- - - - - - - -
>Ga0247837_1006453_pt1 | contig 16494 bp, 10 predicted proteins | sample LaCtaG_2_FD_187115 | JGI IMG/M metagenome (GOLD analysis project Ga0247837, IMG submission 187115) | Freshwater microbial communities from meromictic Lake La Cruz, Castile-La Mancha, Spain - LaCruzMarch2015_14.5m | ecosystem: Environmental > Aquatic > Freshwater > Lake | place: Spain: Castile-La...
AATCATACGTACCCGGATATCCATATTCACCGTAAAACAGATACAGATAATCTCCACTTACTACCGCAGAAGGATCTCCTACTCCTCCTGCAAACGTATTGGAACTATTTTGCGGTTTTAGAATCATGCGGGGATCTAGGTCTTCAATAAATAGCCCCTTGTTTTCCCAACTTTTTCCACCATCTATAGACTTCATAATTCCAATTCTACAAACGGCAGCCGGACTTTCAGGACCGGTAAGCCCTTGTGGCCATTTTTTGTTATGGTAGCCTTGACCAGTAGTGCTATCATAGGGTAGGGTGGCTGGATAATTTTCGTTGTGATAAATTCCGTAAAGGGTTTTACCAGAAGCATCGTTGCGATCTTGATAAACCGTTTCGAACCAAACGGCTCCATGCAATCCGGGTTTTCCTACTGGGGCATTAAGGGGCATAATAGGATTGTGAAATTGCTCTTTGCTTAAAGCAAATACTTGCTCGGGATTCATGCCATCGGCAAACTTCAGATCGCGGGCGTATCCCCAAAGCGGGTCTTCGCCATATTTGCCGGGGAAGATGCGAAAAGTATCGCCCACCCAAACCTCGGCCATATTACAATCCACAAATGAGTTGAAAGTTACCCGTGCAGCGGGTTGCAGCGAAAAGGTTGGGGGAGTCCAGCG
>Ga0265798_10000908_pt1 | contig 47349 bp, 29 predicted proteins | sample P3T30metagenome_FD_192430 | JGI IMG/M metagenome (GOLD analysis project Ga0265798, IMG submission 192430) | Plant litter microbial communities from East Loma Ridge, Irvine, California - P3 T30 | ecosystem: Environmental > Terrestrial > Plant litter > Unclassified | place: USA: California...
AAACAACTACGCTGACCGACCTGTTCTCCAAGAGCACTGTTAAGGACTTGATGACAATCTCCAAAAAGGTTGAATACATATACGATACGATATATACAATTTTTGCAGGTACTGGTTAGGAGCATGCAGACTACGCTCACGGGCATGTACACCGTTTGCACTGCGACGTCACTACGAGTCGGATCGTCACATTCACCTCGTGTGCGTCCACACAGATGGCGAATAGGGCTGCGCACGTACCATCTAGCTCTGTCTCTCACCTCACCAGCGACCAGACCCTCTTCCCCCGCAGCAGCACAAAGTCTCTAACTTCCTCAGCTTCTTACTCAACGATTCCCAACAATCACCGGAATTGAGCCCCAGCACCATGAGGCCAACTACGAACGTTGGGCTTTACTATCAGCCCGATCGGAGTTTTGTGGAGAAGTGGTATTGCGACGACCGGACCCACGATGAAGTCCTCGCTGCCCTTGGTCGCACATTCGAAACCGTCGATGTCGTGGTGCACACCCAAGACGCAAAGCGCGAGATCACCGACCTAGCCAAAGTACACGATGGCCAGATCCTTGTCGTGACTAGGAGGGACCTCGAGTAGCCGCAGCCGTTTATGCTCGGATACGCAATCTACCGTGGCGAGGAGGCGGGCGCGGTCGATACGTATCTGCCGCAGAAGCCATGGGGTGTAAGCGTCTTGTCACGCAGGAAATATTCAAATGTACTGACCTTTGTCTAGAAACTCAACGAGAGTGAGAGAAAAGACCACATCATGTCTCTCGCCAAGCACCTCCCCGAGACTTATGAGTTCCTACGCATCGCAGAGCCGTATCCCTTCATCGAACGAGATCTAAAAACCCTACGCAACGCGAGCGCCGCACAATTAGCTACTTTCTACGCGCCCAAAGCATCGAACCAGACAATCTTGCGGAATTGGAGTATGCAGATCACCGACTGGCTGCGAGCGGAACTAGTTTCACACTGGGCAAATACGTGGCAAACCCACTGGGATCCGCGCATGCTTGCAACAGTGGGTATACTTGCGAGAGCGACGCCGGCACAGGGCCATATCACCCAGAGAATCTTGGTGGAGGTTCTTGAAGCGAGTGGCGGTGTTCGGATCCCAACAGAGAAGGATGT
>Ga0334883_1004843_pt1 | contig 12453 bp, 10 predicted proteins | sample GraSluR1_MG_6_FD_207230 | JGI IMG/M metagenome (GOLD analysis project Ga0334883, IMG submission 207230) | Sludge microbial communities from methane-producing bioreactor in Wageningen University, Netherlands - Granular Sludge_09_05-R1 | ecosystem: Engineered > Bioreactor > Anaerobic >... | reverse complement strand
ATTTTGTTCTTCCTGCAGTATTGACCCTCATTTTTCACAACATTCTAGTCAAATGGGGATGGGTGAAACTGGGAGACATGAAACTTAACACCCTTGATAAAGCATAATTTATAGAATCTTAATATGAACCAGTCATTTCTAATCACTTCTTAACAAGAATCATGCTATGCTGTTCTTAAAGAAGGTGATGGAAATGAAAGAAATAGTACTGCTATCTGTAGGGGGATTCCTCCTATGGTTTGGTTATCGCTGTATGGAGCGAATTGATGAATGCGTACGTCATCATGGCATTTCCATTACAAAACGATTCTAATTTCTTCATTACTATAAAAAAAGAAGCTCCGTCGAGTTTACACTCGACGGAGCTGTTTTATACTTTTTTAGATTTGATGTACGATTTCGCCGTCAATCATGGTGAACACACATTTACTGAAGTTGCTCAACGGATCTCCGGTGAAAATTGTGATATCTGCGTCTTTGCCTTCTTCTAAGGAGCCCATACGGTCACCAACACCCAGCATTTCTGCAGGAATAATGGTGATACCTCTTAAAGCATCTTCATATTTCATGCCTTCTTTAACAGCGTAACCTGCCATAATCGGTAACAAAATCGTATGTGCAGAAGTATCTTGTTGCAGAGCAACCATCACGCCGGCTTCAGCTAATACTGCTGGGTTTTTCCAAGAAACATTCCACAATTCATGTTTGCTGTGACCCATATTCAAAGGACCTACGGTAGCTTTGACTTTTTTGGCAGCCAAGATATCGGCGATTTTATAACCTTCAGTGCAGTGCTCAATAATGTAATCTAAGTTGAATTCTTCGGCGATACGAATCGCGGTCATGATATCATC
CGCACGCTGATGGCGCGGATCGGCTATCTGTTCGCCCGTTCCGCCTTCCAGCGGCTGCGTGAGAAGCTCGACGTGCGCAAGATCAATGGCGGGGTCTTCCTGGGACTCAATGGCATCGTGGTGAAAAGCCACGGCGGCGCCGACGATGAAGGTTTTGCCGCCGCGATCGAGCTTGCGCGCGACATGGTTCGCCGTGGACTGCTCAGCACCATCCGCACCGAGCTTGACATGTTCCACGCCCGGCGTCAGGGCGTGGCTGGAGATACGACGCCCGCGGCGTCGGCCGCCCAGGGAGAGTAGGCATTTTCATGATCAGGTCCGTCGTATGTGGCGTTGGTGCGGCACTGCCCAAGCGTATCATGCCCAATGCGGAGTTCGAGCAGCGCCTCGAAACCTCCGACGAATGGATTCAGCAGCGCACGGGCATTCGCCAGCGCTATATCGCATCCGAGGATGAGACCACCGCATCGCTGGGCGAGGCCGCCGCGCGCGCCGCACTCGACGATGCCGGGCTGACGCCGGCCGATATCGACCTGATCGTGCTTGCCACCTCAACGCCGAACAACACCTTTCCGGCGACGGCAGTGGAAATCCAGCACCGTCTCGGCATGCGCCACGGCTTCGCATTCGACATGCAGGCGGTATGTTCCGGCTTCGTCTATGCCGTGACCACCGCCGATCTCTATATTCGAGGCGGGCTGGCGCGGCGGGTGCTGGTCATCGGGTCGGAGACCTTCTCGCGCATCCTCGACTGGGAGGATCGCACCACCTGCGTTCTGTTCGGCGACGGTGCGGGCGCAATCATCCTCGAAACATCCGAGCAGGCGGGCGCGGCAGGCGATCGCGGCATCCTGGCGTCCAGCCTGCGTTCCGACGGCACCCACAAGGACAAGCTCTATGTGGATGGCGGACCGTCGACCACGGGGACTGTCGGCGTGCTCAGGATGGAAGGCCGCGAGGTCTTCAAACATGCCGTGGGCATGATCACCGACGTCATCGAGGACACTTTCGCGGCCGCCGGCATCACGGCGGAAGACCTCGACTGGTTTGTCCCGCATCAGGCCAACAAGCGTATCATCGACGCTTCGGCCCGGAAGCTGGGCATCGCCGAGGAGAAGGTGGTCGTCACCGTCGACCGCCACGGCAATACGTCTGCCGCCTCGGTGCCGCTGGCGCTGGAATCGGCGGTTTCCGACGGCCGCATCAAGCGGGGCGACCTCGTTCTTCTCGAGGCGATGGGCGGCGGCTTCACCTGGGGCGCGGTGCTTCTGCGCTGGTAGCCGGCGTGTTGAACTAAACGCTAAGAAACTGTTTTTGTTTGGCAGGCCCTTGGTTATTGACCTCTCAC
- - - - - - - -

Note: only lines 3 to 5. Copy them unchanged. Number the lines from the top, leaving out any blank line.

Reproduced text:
>Ga0265798_10000908_pt1 | contig 47349 bp, 29 predicted proteins | sample P3T30metagenome_FD_192430 | JGI IMG/M metagenome (GOLD analysis project Ga0265798, IMG submission 192430) | Plant litter microbial communities from East Loma Ridge, Irvine, California - P3 T30 | ecosystem: Environmental > Terrestrial > Plant litter > Unclassified | place: USA: California...
AAACAACTACGCTGACCGACCTGTTCTCCAAGAGCACTGTTAAGGACTTGATGACAATCTCCAAAAAGGTTGAATACATATACGATACGATATATACAATTTTTGCAGGTACTGGTTAGGAGCATGCAGACTACGCTCACGGGCATGTACACCGTTTGCACTGCGACGTCACTACGAGTCGGATCGTCACATTCACCTCGTGTGCGTCCACACAGATGGCGAATAGGGCTGCGCACGTACCATCTAGCTCTGTCTCTCACCTCACCAGCGACCAGACCCTCTTCCCCCGCAGCAGCACAAAGTCTCTAACTTCCTCAGCTTCTTACTCAACGATTCCCAACAATCACCGGAATTGAGCCCCAGCACCATGAGGCCAACTACGAACGTTGGGCTTTACTATCAGCCCGATCGGAGTTTTGTGGAGAAGTGGTATTGCGACGACCGGACCCACGATGAAGTCCTCGCTGCCCTTGGTCGCACATTCGAAACCGTCGATGTCGTGGTGCACACCCAAGACGCAAAGCGCGAGATCACCGACCTAGCCAAAGTACACGATGGCCAGATCCTTGTCGTGACTAGGAGGGACCTCGAGTAGCCGCAGCCGTTTATGCTCGGATACGCAATCTACCGTGGCGAGGAGGCGGGCGCGGTCGATACGTATCTGCCGCAGAAGCCATGGGGTGTAAGCGTCTTGTCACGCAGGAAATATTCAAATGTACTGACCTTTGTCTAGAAACTCAACGAGAGTGAGAGAAAAGACCACATCATGTCTCTCGCCAAGCACCTCCCCGAGACTTATGAGTTCCTACGCATCGCAGAGCCGTATCCCTTCATCGAACGAGATCTAAAAACCCTACGCAACGCGAGCGCCGCACAATTAGCTACTTTCTACGCGCCCAAAGCATCGAACCAGACAATCTTGCGGAATTGGAGTATGCAGATCACCGACTGGCTGCGAGCGGAACTAGTTTCACACTGGGCAAATACGTGGCAAACCCACTGGGATCCGCGCATGCTTGCAACAGTGGGTATACTTGCGAGAGCGACGCCGGCACAGGGCCATATCACCCAGAGAATCTTGGTGGAGGTTCTTGAAGCGAGTGGCGGTGTTCGGATCCCAACAGAGAAGGATGT
>Ga0334883_1004843_pt1 | contig 12453 bp, 10 predicted proteins | sample GraSluR1_MG_6_FD_207230 | JGI IMG/M metagenome (GOLD analysis project Ga0334883, IMG submission 207230) | Sludge microbial communities from methane-producing bioreactor in Wageningen University, Netherlands - Granular Sludge_09_05-R1 | ecosystem: Engineered > Bioreactor > Anaerobic >... | reverse complement strand